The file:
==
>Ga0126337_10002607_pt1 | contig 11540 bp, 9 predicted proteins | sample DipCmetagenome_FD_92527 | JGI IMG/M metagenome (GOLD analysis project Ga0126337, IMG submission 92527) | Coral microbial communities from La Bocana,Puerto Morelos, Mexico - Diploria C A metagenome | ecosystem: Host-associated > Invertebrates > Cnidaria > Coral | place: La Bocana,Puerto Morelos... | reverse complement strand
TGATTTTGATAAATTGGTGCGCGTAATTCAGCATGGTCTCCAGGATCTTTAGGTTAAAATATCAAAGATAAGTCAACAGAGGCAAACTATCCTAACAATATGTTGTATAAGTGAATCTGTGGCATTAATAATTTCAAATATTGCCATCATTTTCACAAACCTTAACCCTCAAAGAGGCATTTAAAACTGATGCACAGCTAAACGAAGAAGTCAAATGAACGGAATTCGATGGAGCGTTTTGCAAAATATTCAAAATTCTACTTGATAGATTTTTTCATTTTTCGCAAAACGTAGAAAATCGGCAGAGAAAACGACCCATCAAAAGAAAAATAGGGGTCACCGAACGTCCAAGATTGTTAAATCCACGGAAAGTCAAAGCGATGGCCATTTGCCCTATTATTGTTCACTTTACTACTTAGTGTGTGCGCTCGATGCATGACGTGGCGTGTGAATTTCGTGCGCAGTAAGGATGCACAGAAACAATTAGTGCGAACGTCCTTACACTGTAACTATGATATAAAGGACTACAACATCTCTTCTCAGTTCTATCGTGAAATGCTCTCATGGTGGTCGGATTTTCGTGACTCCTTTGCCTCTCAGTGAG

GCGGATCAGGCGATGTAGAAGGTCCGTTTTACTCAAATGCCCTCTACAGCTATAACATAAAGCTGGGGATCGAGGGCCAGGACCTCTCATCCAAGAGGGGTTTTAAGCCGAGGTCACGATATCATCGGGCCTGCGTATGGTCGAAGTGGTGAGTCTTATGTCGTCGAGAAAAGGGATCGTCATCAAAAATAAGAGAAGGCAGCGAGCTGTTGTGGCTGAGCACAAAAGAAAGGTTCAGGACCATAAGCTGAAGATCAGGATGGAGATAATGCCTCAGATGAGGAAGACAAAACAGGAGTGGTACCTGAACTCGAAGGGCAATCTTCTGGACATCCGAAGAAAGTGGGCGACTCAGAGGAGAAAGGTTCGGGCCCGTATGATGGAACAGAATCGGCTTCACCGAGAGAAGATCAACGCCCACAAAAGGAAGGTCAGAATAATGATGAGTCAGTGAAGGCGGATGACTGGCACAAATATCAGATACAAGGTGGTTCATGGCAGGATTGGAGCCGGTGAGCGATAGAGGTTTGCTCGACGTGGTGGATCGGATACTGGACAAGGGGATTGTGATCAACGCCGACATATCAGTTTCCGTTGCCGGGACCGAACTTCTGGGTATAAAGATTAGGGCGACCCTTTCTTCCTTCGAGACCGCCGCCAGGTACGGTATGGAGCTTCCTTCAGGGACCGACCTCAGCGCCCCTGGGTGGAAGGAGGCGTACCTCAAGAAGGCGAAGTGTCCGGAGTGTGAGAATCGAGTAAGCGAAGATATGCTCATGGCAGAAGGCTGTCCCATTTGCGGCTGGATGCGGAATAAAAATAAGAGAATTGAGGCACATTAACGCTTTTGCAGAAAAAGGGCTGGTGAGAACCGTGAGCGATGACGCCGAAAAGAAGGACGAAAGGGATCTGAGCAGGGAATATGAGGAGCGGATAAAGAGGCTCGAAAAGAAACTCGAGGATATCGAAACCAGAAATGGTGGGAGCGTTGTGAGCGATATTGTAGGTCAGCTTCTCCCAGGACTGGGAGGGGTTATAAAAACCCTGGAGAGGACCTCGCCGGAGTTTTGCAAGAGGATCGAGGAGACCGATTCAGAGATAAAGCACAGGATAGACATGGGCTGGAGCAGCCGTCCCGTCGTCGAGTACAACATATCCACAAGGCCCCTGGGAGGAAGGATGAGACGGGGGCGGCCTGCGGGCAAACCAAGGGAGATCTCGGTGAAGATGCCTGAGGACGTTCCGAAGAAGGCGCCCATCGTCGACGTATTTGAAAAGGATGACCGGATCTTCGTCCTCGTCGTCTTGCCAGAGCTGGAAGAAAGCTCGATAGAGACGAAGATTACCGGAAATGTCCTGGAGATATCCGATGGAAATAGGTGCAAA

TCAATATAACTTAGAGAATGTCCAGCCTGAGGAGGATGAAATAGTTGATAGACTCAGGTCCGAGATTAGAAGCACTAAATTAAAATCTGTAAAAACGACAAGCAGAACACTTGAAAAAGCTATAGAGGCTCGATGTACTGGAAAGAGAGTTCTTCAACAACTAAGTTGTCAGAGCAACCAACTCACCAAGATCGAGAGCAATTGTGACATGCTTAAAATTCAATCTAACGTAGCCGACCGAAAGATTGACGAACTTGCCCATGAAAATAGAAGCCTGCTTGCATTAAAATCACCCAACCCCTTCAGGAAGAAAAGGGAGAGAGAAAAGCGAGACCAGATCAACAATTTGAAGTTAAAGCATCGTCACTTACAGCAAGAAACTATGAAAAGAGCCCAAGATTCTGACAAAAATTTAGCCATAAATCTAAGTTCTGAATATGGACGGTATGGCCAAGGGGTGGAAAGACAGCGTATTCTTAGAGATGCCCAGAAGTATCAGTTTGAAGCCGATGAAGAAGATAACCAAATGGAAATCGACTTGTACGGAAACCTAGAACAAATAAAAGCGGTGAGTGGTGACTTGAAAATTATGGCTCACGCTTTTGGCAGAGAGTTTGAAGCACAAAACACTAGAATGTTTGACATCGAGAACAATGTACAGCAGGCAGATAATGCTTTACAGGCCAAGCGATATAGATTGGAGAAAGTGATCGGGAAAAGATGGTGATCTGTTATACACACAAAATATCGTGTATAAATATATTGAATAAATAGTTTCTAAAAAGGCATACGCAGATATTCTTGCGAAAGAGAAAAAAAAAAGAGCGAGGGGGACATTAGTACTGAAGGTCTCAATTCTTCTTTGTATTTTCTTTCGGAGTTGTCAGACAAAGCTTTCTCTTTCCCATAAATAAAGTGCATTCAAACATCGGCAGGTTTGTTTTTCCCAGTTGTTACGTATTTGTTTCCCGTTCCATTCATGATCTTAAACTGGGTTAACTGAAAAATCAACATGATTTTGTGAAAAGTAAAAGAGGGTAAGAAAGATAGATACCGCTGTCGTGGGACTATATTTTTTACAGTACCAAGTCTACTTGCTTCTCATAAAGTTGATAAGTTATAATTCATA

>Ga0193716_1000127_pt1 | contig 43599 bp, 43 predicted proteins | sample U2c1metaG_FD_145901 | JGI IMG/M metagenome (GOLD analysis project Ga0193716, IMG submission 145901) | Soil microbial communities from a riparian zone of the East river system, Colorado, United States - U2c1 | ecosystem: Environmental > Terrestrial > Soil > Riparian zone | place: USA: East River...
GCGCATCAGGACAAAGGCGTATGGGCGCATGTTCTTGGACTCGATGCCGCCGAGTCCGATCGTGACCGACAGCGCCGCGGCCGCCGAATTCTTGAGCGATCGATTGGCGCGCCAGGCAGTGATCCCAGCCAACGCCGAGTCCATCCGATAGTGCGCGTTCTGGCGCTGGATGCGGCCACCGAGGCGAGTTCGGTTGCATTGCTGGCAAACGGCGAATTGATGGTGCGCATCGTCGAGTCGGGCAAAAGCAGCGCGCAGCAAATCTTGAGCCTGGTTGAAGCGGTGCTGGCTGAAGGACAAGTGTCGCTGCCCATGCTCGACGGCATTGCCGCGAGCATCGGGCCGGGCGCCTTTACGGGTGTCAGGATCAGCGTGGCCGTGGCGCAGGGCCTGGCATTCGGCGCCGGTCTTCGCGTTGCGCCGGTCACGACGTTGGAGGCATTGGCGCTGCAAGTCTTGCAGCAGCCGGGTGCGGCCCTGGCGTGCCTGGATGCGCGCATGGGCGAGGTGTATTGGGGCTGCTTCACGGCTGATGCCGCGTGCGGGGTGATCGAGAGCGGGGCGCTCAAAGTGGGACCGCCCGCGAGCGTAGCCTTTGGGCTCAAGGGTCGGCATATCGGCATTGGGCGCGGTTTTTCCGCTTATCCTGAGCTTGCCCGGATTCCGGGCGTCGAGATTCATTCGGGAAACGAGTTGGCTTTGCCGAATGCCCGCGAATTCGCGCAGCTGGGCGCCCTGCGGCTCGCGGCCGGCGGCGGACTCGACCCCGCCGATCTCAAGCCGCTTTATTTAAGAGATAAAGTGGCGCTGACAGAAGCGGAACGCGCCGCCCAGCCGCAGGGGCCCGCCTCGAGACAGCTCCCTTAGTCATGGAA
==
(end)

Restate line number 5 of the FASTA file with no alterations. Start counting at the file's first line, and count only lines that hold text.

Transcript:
>Ga0193716_1000127_pt1 | contig 43599 bp, 43 predicted proteins | sample U2c1metaG_FD_145901 | JGI IMG/M metagenome (GOLD analysis project Ga0193716, IMG submission 145901) | Soil microbial communities from a riparian zone of the East river system, Colorado, United States - U2c1 | ecosystem: Environmental > Terrestrial > Soil > Riparian zone | place: USA: East River...